Tuesday, October 25, 2016

Air Pollution, Diabetes & Promise Clinic Patients

A recent study published by Kathrin Wolf, Anita Popp, Alexandra Schneider et al. in October 2016's issue of Diabetes  suggested "an association between long-term exposure to air pollution and [insulin resistance] in the general population mainly attributable to pre-diabetic individuals." The German researchers controlled for sex, smoking status, BMI, socioeconomic status and relative amount of environmental exposure and found that "for each 7.9 microgram per cubic meter increase in soot and other particulate matter, there was a 15 percent higher rate of insulin resistance, a marker of Type 2 diabetes." This correlation was especially strong in people who were understood to be insulin resistant.

While the study only assesses correlation, it exists within a long-line of research that points at health disparities specific to people living in urban areas. This is especially true of people with low income, who tend to be more exposed to environmental toxins, noise and air pollution. They tend to have lower access to healthy foods, infrastructure that promotes exercise and active living, and healthcare facilities that can adequately accommodate urban need. All of these factors add up to increase rates in chronic disease-- including diabetes.

Wolf et al's research does more than add insult to injury of health inequity, however, because the authors do mention that, "The effect of air pollution can be countered with healthy diet and exercise." Obviously this is difficult, though, without the proper structures in place.

For this to be relevant to Promise Clinic and its patients means establishing two things: 1) That New Brunswick is Urban and 2) that this community experiences at least some measurable amounts of air pollution.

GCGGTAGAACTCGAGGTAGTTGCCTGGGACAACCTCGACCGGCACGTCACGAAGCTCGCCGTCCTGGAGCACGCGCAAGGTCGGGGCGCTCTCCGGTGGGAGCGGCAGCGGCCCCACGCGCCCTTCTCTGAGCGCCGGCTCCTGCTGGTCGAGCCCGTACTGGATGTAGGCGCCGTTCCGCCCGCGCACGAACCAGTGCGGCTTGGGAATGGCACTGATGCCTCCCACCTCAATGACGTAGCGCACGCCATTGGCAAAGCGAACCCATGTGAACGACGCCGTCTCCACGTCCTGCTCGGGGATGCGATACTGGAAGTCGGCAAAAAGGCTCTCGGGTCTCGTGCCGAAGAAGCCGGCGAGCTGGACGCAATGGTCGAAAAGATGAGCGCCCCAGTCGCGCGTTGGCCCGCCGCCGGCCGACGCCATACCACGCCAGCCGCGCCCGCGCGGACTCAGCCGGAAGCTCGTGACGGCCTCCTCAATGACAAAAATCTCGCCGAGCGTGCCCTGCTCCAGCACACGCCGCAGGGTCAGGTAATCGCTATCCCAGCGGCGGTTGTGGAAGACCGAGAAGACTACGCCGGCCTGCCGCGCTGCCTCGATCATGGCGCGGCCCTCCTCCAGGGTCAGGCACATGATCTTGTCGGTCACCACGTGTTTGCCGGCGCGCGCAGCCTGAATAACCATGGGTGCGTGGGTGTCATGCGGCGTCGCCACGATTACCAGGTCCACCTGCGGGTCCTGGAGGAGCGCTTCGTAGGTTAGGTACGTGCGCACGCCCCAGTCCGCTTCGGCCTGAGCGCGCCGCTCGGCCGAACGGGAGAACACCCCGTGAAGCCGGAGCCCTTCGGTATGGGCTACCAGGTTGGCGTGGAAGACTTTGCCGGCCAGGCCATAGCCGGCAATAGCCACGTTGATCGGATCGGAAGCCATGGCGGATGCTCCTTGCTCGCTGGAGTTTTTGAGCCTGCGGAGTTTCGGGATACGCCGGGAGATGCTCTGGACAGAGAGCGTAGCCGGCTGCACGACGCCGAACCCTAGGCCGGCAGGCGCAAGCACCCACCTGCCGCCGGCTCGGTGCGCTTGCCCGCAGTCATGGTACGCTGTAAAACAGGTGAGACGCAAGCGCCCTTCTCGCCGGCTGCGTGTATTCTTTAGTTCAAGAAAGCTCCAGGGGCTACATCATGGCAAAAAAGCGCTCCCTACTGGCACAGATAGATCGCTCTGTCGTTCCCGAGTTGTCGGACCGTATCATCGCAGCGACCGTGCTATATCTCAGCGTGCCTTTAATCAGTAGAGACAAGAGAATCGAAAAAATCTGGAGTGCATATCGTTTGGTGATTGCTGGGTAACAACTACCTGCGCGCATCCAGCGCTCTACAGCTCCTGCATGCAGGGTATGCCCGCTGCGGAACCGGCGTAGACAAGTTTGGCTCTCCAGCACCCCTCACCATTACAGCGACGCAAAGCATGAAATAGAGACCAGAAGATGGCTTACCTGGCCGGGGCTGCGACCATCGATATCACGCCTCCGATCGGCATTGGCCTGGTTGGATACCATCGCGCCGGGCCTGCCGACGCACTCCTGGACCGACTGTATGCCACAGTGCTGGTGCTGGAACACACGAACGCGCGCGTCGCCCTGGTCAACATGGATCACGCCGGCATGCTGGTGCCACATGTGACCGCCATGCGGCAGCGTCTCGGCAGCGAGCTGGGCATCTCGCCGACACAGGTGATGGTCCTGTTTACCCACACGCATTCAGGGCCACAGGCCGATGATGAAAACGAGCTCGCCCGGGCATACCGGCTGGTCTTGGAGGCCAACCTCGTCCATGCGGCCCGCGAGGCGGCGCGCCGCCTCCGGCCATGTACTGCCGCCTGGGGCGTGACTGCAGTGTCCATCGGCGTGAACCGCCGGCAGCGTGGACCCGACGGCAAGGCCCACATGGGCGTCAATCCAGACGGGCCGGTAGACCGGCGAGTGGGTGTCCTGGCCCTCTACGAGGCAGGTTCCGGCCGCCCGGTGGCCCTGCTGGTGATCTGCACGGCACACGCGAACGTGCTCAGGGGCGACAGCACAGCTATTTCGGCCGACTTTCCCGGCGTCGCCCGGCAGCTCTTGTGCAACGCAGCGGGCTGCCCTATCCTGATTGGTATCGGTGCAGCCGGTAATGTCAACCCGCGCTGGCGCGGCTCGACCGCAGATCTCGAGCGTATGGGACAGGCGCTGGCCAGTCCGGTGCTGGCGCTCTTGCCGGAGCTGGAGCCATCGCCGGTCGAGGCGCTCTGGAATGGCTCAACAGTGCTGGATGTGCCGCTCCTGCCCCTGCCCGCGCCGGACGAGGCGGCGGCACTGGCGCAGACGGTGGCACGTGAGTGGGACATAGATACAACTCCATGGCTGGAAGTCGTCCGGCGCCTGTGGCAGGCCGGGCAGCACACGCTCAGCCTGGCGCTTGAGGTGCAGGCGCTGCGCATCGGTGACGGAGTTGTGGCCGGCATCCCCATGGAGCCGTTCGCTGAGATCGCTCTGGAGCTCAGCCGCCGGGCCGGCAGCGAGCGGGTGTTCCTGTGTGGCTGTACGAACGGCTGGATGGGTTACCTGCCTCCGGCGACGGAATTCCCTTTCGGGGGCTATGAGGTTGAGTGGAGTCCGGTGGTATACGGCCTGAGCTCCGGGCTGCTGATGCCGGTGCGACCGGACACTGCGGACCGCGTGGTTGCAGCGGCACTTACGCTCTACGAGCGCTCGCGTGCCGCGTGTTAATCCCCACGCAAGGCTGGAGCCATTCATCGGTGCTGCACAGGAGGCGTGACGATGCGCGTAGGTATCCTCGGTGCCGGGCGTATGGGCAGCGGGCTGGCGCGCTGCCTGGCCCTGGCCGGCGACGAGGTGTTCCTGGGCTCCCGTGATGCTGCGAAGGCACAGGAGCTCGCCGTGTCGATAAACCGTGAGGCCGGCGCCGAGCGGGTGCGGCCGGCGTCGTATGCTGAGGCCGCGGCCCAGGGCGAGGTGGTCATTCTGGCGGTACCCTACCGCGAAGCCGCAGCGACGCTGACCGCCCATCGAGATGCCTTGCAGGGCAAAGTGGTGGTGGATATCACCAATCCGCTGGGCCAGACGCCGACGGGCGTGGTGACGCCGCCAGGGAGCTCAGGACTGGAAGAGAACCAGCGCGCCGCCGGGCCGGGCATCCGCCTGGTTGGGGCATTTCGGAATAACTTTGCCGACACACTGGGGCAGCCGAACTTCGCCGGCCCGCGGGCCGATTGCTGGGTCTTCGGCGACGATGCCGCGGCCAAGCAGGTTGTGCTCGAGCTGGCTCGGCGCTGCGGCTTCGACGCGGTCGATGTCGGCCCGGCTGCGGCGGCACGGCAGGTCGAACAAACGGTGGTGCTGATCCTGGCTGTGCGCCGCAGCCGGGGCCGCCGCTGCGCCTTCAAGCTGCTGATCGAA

Comparing New Brunswick to its urban siblings of Philadelphia and New York might make one think that it couldn't possibly be classified as succumbing to the similar health outcomes. Bigger doesn't always mean badder, however-- especially when it comes to pollution. In theory, though, will be a more significant issue in New York, or even Newark than it is here. However, it is a city of 57,000 people and should be understood as such.  New Brunswick is also majority Latina/o (at 49.9%), with an average of four people living in each household. Around 32% of its people live below the poverty line.

All of these factors point towards increased risk of chronic disease. As far as air pollution goes, it is not uncommon for our area to dive into a "Moderate" level of environmental contamination, which is enough to ask whether air pollution is playing a part in these disparities at all. Unfortunately, long-term data on averages is not easily accessible-- monitoring the website points to pollution being a problem, perhaps due to our neighbors to the North and Southwest.

Specific to Promise Clinic, we know we serve New Brunswick's most vulnerable. This means that our Student Doctors are already on the lookout for the all of these disparities and other social health measures that could afflict our patients. Because they are all experiencing some sort of housing instability, we would expect their environmental exposures to be even more severe-- to exacerbate their already present problems.

Knowing all of this, and understanding that there are many factors at play, it is worthwhile to note that Type II Diabetes was the third most treated illness at Promise Clinic within 2014-2015. The German study was accurate in controlling for all of these disparities. This, to me, suggests air pollution might be something we should consider as we speak and work with our patients. If it can be counteracted with healthy diet and exercise-- as the authors suggest-- it only emphasizes these as important health factors despite all the disparities that stand against them.

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